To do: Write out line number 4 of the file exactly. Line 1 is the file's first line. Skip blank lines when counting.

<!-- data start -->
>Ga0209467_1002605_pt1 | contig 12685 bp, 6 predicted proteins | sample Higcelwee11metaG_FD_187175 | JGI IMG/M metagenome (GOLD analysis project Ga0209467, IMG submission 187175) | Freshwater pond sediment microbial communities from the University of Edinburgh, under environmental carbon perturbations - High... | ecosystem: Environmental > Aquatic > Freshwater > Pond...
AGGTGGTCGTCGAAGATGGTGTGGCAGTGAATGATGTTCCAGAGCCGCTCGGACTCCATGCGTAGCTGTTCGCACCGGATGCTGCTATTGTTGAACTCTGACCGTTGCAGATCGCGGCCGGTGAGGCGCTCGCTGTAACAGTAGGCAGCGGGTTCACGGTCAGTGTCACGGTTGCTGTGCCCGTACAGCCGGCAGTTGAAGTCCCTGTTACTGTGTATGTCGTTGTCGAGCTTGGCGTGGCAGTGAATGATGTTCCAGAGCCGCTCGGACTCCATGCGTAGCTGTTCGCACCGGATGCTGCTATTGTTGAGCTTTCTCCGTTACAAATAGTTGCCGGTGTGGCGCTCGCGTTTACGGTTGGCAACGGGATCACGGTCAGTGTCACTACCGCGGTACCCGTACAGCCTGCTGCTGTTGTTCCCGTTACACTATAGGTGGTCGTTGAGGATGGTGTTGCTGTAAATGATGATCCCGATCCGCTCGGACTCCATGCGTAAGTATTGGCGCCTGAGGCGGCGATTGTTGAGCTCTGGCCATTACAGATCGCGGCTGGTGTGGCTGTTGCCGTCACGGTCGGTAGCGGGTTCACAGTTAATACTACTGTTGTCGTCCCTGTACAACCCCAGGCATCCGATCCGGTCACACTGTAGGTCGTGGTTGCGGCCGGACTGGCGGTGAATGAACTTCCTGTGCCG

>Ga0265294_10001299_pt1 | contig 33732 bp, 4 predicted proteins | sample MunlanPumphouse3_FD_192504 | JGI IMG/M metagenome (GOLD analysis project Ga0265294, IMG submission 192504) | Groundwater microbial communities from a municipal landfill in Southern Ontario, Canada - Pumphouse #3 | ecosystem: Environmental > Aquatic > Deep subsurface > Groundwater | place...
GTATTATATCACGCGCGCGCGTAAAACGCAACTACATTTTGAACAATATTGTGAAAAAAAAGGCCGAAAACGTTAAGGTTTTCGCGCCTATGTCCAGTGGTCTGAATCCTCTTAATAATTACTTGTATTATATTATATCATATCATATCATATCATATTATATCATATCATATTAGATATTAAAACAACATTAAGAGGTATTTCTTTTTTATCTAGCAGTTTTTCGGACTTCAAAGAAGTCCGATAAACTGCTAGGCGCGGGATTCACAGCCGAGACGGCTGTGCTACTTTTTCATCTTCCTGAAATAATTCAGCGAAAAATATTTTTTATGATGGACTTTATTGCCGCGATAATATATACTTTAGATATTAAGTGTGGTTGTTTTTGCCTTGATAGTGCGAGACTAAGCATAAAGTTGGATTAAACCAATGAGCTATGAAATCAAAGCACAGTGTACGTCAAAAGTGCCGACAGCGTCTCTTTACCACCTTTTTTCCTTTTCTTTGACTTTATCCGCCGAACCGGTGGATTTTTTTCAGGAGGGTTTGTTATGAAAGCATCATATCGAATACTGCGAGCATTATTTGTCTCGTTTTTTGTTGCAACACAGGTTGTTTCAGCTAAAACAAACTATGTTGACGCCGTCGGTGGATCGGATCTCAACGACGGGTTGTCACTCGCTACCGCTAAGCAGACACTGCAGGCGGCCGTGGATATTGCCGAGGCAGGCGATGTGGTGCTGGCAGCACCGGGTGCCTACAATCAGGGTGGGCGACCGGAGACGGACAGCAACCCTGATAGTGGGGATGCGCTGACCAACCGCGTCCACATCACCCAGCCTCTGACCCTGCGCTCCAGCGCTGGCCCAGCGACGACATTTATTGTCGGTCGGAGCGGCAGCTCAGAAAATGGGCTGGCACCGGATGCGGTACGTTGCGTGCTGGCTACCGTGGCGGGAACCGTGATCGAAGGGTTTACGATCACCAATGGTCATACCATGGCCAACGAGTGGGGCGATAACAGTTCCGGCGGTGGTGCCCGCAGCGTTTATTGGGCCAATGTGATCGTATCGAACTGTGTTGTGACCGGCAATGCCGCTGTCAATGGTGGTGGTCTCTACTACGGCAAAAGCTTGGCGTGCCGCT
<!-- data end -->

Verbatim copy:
GTATTATATCACGCGCGCGCGTAAAACGCAACTACATTTTGAACAATATTGTGAAAAAAAAGGCCGAAAACGTTAAGGTTTTCGCGCCTATGTCCAGTGGTCTGAATCCTCTTAATAATTACTTGTATTATATTATATCATATCATATCATATCATATTATATCATATCATATTAGATATTAAAACAACATTAAGAGGTATTTCTTTTTTATCTAGCAGTTTTTCGGACTTCAAAGAAGTCCGATAAACTGCTAGGCGCGGGATTCACAGCCGAGACGGCTGTGCTACTTTTTCATCTTCCTGAAATAATTCAGCGAAAAATATTTTTTATGATGGACTTTATTGCCGCGATAATATATACTTTAGATATTAAGTGTGGTTGTTTTTGCCTTGATAGTGCGAGACTAAGCATAAAGTTGGATTAAACCAATGAGCTATGAAATCAAAGCACAGTGTACGTCAAAAGTGCCGACAGCGTCTCTTTACCACCTTTTTTCCTTTTCTTTGACTTTATCCGCCGAACCGGTGGATTTTTTTCAGGAGGGTTTGTTATGAAAGCATCATATCGAATACTGCGAGCATTATTTGTCTCGTTTTTTGTTGCAACACAGGTTGTTTCAGCTAAAACAAACTATGTTGACGCCGTCGGTGGATCGGATCTCAACGACGGGTTGTCACTCGCTACCGCTAAGCAGACACTGCAGGCGGCCGTGGATATTGCCGAGGCAGGCGATGTGGTGCTGGCAGCACCGGGTGCCTACAATCAGGGTGGGCGACCGGAGACGGACAGCAACCCTGATAGTGGGGATGCGCTGACCAACCGCGTCCACATCACCCAGCCTCTGACCCTGCGCTCCAGCGCTGGCCCAGCGACGACATTTATTGTCGGTCGGAGCGGCAGCTCAGAAAATGGGCTGGCACCGGATGCGGTACGTTGCGTGCTGGCTACCGTGGCGGGAACCGTGATCGAAGGGTTTACGATCACCAATGGTCATACCATGGCCAACGAGTGGGGCGATAACAGTTCCGGCGGTGGTGCCCGCAGCGTTTATTGGGCCAATGTGATCGTATCGAACTGTGTTGTGACCGGCAATGCCGCTGTCAATGGTGGTGGTCTCTACTACGGCAAAAGCTTGGCGTGCCGCT